In America, there are many services available for people with disabilities that are provided through the government. Tailored for individual needs identified in advance, appropriate services are then provided. Taking a page from this model, we have developed a strategy called “Supported Housing” that ensures these critical services and training, soon expanding to 37 municipalities around Israel.

A second challenge is employment for Israelis with disabilities. Israel, as it happens, is taking a lead and can serve as an example to other nations where people with disabilities still face barriers to work. They have a strong desire to work, but are lacking in the knowledge, connections, and access for a career.

JDC is currently collaborating with Israeli employers who already include people with disabilities in their workforce to encourage their peers in the business community to join them. This peer-to-peer model ensures potential employers hear from their colleagues about the manifold benefits that businesses reap when hiring people with disabilities.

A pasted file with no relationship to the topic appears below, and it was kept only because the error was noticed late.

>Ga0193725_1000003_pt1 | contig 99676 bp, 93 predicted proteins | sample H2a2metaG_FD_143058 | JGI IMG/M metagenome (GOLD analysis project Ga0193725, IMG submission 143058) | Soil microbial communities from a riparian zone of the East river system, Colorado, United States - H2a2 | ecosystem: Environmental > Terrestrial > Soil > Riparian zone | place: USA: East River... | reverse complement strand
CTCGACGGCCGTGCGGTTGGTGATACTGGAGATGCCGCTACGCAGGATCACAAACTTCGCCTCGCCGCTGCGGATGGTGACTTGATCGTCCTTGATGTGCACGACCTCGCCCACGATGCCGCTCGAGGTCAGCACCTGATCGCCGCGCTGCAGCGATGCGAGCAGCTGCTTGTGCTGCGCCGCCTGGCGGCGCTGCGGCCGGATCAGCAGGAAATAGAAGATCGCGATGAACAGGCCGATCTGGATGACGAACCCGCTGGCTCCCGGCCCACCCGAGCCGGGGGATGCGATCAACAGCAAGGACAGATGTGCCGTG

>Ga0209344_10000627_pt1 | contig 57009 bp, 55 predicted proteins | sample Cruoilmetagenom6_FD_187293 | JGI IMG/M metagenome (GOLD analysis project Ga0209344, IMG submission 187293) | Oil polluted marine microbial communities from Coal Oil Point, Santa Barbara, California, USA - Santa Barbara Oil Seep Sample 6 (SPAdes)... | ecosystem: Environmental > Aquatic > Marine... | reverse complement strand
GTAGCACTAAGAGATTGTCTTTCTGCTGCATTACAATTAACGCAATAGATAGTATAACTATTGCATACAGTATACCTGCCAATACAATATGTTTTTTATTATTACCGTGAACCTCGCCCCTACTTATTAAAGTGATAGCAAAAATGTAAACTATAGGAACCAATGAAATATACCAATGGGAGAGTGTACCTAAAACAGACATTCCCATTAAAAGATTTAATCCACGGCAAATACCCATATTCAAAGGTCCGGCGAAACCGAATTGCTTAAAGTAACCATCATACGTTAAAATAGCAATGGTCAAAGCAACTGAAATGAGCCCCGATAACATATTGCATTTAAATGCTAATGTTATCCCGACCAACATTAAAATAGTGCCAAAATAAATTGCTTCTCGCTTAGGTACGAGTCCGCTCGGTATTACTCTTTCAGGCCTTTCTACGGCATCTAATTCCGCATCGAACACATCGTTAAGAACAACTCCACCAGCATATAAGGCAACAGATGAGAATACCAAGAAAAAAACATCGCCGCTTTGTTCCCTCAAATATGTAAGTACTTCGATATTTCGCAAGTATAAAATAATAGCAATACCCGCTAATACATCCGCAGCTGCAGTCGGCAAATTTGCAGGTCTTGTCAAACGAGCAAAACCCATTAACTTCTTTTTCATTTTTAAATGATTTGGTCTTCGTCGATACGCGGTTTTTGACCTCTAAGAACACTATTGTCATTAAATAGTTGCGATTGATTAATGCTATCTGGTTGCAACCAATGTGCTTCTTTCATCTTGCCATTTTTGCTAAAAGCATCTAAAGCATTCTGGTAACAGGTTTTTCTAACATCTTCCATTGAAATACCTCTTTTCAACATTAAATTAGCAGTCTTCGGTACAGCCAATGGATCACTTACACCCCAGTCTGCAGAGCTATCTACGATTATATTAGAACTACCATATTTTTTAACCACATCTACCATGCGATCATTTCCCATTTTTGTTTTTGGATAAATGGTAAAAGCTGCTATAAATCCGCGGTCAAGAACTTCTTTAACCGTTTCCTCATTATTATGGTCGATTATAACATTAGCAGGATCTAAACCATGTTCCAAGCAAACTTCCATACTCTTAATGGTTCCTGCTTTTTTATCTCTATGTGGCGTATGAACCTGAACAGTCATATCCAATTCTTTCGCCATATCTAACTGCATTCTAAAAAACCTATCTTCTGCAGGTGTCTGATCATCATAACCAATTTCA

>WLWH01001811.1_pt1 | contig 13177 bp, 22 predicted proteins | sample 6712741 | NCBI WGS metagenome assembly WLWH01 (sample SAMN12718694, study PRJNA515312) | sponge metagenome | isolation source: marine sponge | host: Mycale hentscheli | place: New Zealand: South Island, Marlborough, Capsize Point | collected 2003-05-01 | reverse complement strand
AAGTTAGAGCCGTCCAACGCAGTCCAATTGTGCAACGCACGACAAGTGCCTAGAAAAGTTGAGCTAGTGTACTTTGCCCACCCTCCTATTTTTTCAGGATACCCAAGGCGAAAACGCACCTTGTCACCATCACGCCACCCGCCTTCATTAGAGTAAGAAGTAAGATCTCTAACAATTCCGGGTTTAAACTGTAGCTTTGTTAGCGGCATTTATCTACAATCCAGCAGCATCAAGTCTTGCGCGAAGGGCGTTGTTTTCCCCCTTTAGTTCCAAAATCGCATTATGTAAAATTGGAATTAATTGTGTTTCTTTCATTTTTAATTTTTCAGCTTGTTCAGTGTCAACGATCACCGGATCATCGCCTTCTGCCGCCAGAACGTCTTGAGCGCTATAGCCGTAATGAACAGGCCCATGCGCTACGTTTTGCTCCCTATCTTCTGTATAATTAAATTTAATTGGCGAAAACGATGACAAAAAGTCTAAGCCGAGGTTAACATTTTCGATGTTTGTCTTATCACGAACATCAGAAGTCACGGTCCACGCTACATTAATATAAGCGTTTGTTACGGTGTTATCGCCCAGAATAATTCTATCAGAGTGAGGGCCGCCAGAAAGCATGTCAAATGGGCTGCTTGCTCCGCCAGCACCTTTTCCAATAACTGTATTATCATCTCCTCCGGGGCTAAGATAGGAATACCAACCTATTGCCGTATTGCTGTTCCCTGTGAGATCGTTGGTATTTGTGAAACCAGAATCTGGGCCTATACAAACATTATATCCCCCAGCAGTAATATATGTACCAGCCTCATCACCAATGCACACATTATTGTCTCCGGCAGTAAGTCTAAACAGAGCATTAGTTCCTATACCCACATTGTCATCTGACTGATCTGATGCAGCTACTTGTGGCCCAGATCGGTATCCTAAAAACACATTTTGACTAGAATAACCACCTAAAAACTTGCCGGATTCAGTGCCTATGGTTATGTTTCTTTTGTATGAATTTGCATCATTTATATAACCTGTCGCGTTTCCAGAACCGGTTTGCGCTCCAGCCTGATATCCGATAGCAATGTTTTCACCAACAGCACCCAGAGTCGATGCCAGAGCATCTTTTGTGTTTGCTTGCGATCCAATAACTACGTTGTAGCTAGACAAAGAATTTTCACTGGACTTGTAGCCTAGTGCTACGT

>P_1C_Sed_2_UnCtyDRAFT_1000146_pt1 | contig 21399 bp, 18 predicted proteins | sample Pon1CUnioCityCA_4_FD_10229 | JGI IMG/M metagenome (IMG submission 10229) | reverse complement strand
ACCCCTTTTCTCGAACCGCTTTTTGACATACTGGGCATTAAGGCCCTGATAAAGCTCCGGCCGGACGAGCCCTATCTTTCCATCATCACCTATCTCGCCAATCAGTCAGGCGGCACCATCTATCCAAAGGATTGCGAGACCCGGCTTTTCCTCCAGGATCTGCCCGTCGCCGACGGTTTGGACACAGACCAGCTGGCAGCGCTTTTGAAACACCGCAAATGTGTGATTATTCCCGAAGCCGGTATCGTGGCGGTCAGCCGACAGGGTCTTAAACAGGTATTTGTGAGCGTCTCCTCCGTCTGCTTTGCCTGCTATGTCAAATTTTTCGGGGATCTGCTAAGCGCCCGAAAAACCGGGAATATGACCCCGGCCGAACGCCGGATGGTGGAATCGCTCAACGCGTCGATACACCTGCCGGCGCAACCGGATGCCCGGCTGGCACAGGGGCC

The third and most critical challenge is changing negative attitudes towards Israelis with disabilities. While over the last decade there have been tremendous changes when it comes to these attitudes, we still have much to do.

For example, over half of the landlords in Israel—nearly 53 percent—do not want to rent their apartments to people with psychiatric or intellectual disabilities. Many Israelis still utilize parking spots reserved for people with disabilities. And there are local communities who protest providing services to people with disabilities because local residents are concerned their property values will decrease with the presence of people with disabilities in their town—a complete falsity.